Apple’s Eddy Cue Explains Why DRM was Imposed on iTunes Music
Apple is once again in front of the courtroom, this time for a case that was first filed for almost a decade ago. Today, head of iTunes Eddy Cue spent hours explaining why Apple created its own DRM (digital rights management) software and decided not to share it with other players (via The Verge).
If you have followed the case, you may already know that Apple was accused yesterday of deleting iPod owners’ songs downloaded from competing services. Today, Eddy Cue had the chance to explain what he was doing nine years ago with the DRM software branded as Fairplay. By the way, the company has since dropped DRM for music downloads, but it is still using it on apps and ebooks.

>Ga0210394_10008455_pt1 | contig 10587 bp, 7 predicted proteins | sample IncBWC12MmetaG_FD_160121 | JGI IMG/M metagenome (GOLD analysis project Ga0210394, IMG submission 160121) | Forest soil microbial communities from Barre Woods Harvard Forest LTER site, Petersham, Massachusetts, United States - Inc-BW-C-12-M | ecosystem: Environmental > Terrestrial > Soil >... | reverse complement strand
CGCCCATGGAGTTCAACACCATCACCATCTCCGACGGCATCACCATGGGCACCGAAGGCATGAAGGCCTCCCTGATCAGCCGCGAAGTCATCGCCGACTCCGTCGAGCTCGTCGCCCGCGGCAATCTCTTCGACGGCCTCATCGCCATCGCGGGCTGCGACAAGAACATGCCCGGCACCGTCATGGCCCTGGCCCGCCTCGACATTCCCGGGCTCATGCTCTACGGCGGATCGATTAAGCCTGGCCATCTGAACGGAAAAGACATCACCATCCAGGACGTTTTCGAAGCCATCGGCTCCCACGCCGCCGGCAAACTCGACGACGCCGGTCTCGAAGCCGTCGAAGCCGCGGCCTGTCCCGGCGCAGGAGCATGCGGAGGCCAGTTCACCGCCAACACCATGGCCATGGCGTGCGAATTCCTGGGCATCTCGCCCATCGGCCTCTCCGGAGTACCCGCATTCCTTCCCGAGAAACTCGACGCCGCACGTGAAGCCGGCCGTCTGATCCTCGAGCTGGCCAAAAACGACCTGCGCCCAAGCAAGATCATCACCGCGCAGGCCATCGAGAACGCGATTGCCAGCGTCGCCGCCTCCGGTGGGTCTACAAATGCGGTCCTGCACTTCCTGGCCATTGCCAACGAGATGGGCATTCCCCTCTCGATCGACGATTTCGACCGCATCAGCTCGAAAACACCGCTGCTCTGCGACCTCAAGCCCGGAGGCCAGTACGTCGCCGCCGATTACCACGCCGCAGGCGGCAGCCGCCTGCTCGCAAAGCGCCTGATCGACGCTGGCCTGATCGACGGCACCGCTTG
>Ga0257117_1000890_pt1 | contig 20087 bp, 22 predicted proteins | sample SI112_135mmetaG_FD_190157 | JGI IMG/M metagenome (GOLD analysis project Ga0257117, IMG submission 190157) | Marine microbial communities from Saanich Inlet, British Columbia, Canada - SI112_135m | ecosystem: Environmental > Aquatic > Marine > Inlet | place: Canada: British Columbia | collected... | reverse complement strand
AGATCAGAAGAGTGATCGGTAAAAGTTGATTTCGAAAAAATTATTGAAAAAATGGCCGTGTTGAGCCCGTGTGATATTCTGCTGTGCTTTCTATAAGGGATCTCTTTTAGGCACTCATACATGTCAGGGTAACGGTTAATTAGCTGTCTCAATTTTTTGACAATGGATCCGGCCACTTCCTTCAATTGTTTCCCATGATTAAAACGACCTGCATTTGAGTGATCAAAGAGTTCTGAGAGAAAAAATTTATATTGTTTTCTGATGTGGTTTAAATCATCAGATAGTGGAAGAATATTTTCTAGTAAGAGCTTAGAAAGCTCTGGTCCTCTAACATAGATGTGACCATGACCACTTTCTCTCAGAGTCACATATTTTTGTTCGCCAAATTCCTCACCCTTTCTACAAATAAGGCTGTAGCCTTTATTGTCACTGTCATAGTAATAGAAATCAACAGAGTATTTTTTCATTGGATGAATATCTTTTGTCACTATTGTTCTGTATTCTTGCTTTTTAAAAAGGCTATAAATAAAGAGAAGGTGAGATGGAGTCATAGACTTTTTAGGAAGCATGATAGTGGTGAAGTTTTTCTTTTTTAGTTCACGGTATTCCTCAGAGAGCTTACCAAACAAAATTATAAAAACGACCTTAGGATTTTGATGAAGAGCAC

As Cue said today in the courtroom in Oakland, California, when Apple decided to create its own DRM software, the company wanted to share it with others but was hit by the ugly truth: they could not make it work reliably on all devices.
We thought about licensing the DRM from beginning, it was one of the things we thought was the right move that because we can expand the market and grow faster,” Cue said. “But we couldn’t find a way to do that and have it work reliably.”
The problem was with the growing number of MP3 players, and they had already seen others such as Microsoft fail with a similar effort.
Cue also defended Apple’s move to lock users into the iTunes ecosystem: the contract signed with record labels had strict terms.
“If a hack happened, we had to remedy the hack within a certain time period,” Cue explained. “We had a time to fix the problem, or they could take all their music off the store … we’d have to drop whatever we were doing and go work on those [hacks].”
The iPod trial is going to run for another six days.